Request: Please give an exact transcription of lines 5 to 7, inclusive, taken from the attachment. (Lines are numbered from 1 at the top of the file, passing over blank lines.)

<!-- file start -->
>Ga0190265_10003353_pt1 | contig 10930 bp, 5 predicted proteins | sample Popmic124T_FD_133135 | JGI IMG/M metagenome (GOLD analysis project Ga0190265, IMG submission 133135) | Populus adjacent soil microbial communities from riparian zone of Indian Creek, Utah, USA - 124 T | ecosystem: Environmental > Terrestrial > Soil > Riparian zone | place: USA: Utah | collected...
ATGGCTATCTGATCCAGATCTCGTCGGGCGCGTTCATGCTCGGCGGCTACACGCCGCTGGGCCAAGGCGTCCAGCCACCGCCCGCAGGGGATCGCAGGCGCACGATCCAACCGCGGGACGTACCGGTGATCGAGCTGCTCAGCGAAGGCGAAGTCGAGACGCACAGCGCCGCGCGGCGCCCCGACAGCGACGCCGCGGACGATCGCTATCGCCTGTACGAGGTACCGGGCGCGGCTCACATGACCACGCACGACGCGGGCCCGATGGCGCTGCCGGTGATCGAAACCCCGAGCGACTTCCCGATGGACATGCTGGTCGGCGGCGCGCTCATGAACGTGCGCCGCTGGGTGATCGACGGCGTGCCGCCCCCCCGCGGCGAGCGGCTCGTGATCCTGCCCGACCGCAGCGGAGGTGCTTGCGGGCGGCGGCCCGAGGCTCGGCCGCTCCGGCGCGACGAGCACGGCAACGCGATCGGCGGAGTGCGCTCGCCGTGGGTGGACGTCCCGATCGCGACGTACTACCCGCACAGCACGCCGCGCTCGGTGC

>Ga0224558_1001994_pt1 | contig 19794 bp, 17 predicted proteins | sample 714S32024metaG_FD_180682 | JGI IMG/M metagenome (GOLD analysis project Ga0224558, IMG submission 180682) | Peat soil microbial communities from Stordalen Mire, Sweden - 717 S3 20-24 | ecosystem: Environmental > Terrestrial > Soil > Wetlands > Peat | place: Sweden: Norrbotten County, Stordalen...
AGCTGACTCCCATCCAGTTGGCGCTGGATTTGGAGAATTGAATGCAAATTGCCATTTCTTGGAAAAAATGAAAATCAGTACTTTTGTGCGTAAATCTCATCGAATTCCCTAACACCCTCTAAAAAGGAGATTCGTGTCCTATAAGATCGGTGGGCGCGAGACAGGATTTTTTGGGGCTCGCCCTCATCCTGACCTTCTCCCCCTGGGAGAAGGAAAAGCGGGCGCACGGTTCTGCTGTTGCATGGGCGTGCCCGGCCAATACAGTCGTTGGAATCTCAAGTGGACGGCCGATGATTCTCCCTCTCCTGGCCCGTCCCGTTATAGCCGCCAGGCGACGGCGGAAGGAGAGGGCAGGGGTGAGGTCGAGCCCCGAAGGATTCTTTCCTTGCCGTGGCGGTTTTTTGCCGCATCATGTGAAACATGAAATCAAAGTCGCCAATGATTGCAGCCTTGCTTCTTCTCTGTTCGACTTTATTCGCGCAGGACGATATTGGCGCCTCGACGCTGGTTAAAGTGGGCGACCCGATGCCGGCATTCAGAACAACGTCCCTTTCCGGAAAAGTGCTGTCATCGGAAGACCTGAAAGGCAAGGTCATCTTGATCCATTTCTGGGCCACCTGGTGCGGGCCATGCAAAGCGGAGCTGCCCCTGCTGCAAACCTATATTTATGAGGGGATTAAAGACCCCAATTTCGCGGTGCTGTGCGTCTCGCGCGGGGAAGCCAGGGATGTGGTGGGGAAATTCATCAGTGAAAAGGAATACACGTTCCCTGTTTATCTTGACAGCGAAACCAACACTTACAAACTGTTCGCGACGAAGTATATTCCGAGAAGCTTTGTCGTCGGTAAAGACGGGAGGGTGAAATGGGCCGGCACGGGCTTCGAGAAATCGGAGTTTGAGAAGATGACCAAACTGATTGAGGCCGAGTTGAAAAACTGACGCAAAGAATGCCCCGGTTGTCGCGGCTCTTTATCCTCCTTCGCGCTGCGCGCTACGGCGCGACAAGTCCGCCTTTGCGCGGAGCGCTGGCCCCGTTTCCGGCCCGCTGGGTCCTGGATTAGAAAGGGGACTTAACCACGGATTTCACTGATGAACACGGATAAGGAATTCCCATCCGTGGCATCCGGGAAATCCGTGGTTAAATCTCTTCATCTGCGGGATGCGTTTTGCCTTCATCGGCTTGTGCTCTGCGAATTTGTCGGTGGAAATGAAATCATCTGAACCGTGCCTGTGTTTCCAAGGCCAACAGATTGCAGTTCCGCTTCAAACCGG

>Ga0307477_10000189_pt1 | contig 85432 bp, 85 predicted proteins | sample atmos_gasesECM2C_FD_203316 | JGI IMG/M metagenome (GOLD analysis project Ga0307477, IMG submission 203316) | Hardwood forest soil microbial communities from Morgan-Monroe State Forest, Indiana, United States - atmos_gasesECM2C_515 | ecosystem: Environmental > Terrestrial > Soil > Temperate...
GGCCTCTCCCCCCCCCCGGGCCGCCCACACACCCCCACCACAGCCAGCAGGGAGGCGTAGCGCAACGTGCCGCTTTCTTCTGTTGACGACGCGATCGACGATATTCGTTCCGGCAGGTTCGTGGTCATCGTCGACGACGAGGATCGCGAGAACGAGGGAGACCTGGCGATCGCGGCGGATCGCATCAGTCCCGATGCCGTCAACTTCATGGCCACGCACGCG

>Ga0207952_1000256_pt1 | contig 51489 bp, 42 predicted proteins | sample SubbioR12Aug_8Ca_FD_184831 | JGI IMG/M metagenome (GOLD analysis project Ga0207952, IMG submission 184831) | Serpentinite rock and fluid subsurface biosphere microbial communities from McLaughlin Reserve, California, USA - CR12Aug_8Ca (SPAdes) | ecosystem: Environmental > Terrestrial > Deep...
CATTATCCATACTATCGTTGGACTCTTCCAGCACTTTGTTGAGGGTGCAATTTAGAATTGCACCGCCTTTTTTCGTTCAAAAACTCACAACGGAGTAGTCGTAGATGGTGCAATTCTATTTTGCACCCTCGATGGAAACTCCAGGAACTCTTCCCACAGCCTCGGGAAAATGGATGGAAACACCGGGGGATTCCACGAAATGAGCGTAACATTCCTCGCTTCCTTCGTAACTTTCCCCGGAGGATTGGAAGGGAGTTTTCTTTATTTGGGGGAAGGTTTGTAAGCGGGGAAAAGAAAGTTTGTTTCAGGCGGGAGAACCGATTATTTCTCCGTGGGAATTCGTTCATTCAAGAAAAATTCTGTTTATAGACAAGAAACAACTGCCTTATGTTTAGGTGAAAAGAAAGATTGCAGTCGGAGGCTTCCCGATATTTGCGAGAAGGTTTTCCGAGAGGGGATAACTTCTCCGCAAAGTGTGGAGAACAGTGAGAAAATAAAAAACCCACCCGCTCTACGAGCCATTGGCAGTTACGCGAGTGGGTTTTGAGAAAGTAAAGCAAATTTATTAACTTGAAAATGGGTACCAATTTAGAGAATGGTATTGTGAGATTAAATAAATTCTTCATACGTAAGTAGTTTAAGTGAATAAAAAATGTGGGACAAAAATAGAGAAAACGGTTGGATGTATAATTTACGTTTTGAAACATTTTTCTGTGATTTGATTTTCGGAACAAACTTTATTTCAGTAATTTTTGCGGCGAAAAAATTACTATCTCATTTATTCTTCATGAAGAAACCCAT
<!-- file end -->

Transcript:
>Ga0307477_10000189_pt1 | contig 85432 bp, 85 predicted proteins | sample atmos_gasesECM2C_FD_203316 | JGI IMG/M metagenome (GOLD analysis project Ga0307477, IMG submission 203316) | Hardwood forest soil microbial communities from Morgan-Monroe State Forest, Indiana, United States - atmos_gasesECM2C_515 | ecosystem: Environmental > Terrestrial > Soil > Temperate...
GGCCTCTCCCCCCCCCCGGGCCGCCCACACACCCCCACCACAGCCAGCAGGGAGGCGTAGCGCAACGTGCCGCTTTCTTCTGTTGACGACGCGATCGACGATATTCGTTCCGGCAGGTTCGTGGTCATCGTCGACGACGAGGATCGCGAGAACGAGGGAGACCTGGCGATCGCGGCGGATCGCATCAGTCCCGATGCCGTCAACTTCATGGCCACGCACGCG

>Ga0207952_1000256_pt1 | contig 51489 bp, 42 predicted proteins | sample SubbioR12Aug_8Ca_FD_184831 | JGI IMG/M metagenome (GOLD analysis project Ga0207952, IMG submission 184831) | Serpentinite rock and fluid subsurface biosphere microbial communities from McLaughlin Reserve, California, USA - CR12Aug_8Ca (SPAdes) | ecosystem: Environmental > Terrestrial > Deep...